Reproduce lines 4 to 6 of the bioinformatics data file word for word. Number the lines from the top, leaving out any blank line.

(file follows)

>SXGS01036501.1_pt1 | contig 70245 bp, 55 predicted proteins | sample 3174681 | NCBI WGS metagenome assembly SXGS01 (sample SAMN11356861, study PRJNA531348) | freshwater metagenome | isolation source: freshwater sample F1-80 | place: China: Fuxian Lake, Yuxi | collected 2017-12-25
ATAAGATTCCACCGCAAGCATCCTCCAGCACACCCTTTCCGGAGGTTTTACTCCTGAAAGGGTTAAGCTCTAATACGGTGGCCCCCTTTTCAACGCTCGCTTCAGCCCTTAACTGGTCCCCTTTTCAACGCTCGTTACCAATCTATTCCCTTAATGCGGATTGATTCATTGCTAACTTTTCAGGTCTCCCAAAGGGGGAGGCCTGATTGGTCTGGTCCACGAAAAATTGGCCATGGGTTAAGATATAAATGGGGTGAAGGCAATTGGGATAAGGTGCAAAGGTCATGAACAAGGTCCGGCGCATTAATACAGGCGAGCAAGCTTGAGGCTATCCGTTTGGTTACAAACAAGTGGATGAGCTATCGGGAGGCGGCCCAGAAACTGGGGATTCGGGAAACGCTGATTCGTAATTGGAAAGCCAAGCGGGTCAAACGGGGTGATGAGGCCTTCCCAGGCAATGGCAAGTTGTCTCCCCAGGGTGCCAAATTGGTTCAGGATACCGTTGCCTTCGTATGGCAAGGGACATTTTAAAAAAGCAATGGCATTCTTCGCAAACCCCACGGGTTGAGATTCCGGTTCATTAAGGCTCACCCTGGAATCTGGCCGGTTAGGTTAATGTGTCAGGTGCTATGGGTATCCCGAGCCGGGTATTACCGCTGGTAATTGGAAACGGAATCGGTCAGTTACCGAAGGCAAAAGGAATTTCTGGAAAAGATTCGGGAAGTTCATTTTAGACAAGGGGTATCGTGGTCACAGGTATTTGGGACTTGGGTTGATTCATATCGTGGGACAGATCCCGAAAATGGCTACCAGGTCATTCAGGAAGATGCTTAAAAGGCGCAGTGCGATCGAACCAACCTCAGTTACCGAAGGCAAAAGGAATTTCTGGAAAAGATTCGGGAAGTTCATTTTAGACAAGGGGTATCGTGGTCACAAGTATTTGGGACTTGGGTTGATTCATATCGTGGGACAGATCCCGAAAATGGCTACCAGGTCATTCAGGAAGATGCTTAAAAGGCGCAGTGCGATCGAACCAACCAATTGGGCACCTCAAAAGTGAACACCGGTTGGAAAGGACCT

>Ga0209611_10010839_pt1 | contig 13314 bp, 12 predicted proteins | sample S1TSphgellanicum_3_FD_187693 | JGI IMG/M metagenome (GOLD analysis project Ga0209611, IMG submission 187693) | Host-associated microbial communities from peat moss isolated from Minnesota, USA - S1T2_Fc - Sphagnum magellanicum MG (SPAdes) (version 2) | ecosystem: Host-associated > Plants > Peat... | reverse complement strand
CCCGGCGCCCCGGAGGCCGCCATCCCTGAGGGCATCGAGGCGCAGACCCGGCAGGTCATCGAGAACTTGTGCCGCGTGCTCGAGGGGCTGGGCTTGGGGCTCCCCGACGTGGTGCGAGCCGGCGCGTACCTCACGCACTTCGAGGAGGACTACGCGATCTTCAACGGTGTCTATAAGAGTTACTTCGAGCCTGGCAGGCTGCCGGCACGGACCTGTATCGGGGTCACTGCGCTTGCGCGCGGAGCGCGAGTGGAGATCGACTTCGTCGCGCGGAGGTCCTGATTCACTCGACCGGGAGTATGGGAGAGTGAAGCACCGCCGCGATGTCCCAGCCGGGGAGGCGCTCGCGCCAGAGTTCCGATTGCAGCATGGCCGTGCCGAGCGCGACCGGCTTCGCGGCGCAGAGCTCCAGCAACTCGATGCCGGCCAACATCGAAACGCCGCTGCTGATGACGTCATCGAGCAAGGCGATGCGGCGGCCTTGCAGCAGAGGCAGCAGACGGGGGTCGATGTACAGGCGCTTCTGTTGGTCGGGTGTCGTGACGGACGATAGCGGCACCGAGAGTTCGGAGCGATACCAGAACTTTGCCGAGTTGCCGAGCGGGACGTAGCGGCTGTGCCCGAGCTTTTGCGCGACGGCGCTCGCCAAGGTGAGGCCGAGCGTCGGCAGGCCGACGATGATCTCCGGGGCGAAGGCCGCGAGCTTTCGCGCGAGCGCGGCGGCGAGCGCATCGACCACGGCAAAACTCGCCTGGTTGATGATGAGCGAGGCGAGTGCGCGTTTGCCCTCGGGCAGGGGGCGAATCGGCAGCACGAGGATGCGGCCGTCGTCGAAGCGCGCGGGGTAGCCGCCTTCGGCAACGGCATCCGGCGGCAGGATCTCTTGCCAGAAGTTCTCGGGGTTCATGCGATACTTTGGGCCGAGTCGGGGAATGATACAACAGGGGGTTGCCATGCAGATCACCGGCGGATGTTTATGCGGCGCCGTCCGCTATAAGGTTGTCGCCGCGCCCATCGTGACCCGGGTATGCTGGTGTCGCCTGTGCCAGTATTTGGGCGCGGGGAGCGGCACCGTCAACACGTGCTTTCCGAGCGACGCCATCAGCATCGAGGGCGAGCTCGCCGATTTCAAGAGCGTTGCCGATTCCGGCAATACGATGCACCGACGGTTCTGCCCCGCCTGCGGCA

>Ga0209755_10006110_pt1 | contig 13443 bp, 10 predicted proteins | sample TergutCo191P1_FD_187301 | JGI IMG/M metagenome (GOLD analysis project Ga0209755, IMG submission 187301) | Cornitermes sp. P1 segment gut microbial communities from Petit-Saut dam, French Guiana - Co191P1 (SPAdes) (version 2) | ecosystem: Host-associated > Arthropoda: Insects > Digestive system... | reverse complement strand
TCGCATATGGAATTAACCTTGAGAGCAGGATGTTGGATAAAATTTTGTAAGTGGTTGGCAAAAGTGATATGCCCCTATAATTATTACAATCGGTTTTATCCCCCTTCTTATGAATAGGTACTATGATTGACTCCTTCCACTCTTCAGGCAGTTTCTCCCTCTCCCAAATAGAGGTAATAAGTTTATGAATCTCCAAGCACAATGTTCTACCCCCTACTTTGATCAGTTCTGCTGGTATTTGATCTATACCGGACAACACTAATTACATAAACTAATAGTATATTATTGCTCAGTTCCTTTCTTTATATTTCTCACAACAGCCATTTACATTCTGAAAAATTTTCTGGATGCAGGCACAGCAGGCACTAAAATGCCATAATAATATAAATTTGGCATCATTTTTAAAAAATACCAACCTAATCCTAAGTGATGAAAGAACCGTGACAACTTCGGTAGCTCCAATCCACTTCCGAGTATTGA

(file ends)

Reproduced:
CCCGGCGCCCCGGAGGCCGCCATCCCTGAGGGCATCGAGGCGCAGACCCGGCAGGTCATCGAGAACTTGTGCCGCGTGCTCGAGGGGCTGGGCTTGGGGCTCCCCGACGTGGTGCGAGCCGGCGCGTACCTCACGCACTTCGAGGAGGACTACGCGATCTTCAACGGTGTCTATAAGAGTTACTTCGAGCCTGGCAGGCTGCCGGCACGGACCTGTATCGGGGTCACTGCGCTTGCGCGCGGAGCGCGAGTGGAGATCGACTTCGTCGCGCGGAGGTCCTGATTCACTCGACCGGGAGTATGGGAGAGTGAAGCACCGCCGCGATGTCCCAGCCGGGGAGGCGCTCGCGCCAGAGTTCCGATTGCAGCATGGCCGTGCCGAGCGCGACCGGCTTCGCGGCGCAGAGCTCCAGCAACTCGATGCCGGCCAACATCGAAACGCCGCTGCTGATGACGTCATCGAGCAAGGCGATGCGGCGGCCTTGCAGCAGAGGCAGCAGACGGGGGTCGATGTACAGGCGCTTCTGTTGGTCGGGTGTCGTGACGGACGATAGCGGCACCGAGAGTTCGGAGCGATACCAGAACTTTGCCGAGTTGCCGAGCGGGACGTAGCGGCTGTGCCCGAGCTTTTGCGCGACGGCGCTCGCCAAGGTGAGGCCGAGCGTCGGCAGGCCGACGATGATCTCCGGGGCGAAGGCCGCGAGCTTTCGCGCGAGCGCGGCGGCGAGCGCATCGACCACGGCAAAACTCGCCTGGTTGATGATGAGCGAGGCGAGTGCGCGTTTGCCCTCGGGCAGGGGGCGAATCGGCAGCACGAGGATGCGGCCGTCGTCGAAGCGCGCGGGGTAGCCGCCTTCGGCAACGGCATCCGGCGGCAGGATCTCTTGCCAGAAGTTCTCGGGGTTCATGCGATACTTTGGGCCGAGTCGGGGAATGATACAACAGGGGGTTGCCATGCAGATCACCGGCGGATGTTTATGCGGCGCCGTCCGCTATAAGGTTGTCGCCGCGCCCATCGTGACCCGGGTATGCTGGTGTCGCCTGTGCCAGTATTTGGGCGCGGGGAGCGGCACCGTCAACACGTGCTTTCCGAGCGACGCCATCAGCATCGAGGGCGAGCTCGCCGATTTCAAGAGCGTTGCCGATTCCGGCAATACGATGCACCGACGGTTCTGCCCCGCCTGCGGCA

>Ga0209755_10006110_pt1 | contig 13443 bp, 10 predicted proteins | sample TergutCo191P1_FD_187301 | JGI IMG/M metagenome (GOLD analysis project Ga0209755, IMG submission 187301) | Cornitermes sp. P1 segment gut microbial communities from Petit-Saut dam, French Guiana - Co191P1 (SPAdes) (version 2) | ecosystem: Host-associated > Arthropoda: Insects > Digestive system... | reverse complement strand
TCGCATATGGAATTAACCTTGAGAGCAGGATGTTGGATAAAATTTTGTAAGTGGTTGGCAAAAGTGATATGCCCCTATAATTATTACAATCGGTTTTATCCCCCTTCTTATGAATAGGTACTATGATTGACTCCTTCCACTCTTCAGGCAGTTTCTCCCTCTCCCAAATAGAGGTAATAAGTTTATGAATCTCCAAGCACAATGTTCTACCCCCTACTTTGATCAGTTCTGCTGGTATTTGATCTATACCGGACAACACTAATTACATAAACTAATAGTATATTATTGCTCAGTTCCTTTCTTTATATTTCTCACAACAGCCATTTACATTCTGAAAAATTTTCTGGATGCAGGCACAGCAGGCACTAAAATGCCATAATAATATAAATTTGGCATCATTTTTAAAAAATACCAACCTAATCCTAAGTGATGAAAGAACCGTGACAACTTCGGTAGCTCCAATCCACTTCCGAGTATTGA